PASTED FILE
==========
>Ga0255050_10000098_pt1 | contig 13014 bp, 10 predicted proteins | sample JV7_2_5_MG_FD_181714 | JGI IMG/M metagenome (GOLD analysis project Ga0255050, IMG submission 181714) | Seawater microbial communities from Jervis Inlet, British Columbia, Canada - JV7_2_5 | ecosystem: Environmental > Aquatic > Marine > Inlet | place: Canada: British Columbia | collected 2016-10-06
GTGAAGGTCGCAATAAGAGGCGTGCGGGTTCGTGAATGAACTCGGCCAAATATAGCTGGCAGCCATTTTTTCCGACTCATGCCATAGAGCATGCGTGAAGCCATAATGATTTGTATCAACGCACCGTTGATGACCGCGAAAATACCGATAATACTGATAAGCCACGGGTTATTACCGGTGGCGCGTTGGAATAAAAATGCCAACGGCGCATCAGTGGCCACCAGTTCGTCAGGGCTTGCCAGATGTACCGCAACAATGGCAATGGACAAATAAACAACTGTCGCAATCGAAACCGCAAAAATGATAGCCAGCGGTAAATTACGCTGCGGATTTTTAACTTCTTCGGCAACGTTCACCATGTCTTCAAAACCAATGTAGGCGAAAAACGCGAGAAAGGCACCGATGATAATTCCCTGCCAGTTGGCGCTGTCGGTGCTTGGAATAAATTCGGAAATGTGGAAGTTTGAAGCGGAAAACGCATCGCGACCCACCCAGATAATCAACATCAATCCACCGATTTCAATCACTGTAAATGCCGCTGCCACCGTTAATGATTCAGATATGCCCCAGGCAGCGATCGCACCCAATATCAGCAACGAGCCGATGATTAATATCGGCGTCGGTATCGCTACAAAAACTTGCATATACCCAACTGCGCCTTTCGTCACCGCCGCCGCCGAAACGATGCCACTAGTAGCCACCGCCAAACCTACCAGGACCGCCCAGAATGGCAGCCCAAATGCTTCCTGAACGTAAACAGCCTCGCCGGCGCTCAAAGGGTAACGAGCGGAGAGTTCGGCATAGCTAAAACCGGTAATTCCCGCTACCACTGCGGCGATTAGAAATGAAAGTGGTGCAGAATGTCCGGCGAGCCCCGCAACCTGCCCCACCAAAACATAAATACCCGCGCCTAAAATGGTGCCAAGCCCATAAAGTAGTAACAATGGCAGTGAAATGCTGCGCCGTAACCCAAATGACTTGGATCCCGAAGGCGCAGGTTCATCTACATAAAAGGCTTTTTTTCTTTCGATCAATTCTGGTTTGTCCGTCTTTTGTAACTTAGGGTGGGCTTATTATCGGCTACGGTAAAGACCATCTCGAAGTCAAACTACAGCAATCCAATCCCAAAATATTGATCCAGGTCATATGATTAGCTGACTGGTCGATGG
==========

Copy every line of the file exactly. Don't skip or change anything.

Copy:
>Ga0255050_10000098_pt1 | contig 13014 bp, 10 predicted proteins | sample JV7_2_5_MG_FD_181714 | JGI IMG/M metagenome (GOLD analysis project Ga0255050, IMG submission 181714) | Seawater microbial communities from Jervis Inlet, British Columbia, Canada - JV7_2_5 | ecosystem: Environmental > Aquatic > Marine > Inlet | place: Canada: British Columbia | collected 2016-10-06
GTGAAGGTCGCAATAAGAGGCGTGCGGGTTCGTGAATGAACTCGGCCAAATATAGCTGGCAGCCATTTTTTCCGACTCATGCCATAGAGCATGCGTGAAGCCATAATGATTTGTATCAACGCACCGTTGATGACCGCGAAAATACCGATAATACTGATAAGCCACGGGTTATTACCGGTGGCGCGTTGGAATAAAAATGCCAACGGCGCATCAGTGGCCACCAGTTCGTCAGGGCTTGCCAGATGTACCGCAACAATGGCAATGGACAAATAAACAACTGTCGCAATCGAAACCGCAAAAATGATAGCCAGCGGTAAATTACGCTGCGGATTTTTAACTTCTTCGGCAACGTTCACCATGTCTTCAAAACCAATGTAGGCGAAAAACGCGAGAAAGGCACCGATGATAATTCCCTGCCAGTTGGCGCTGTCGGTGCTTGGAATAAATTCGGAAATGTGGAAGTTTGAAGCGGAAAACGCATCGCGACCCACCCAGATAATCAACATCAATCCACCGATTTCAATCACTGTAAATGCCGCTGCCACCGTTAATGATTCAGATATGCCCCAGGCAGCGATCGCACCCAATATCAGCAACGAGCCGATGATTAATATCGGCGTCGGTATCGCTACAAAAACTTGCATATACCCAACTGCGCCTTTCGTCACCGCCGCCGCCGAAACGATGCCACTAGTAGCCACCGCCAAACCTACCAGGACCGCCCAGAATGGCAGCCCAAATGCTTCCTGAACGTAAACAGCCTCGCCGGCGCTCAAAGGGTAACGAGCGGAGAGTTCGGCATAGCTAAAACCGGTAATTCCCGCTACCACTGCGGCGATTAGAAATGAAAGTGGTGCAGAATGTCCGGCGAGCCCCGCAACCTGCCCCACCAAAACATAAATACCCGCGCCTAAAATGGTGCCAAGCCCATAAAGTAGTAACAATGGCAGTGAAATGCTGCGCCGTAACCCAAATGACTTGGATCCCGAAGGCGCAGGTTCATCTACATAAAAGGCTTTTTTTCTTTCGATCAATTCTGGTTTGTCCGTCTTTTGTAACTTAGGGTGGGCTTATTATCGGCTACGGTAAAGACCATCTCGAAGTCAAACTACAGCAATCCAATCCCAAAATATTGATCCAGGTCATATGATTAGCTGACTGGTCGATGG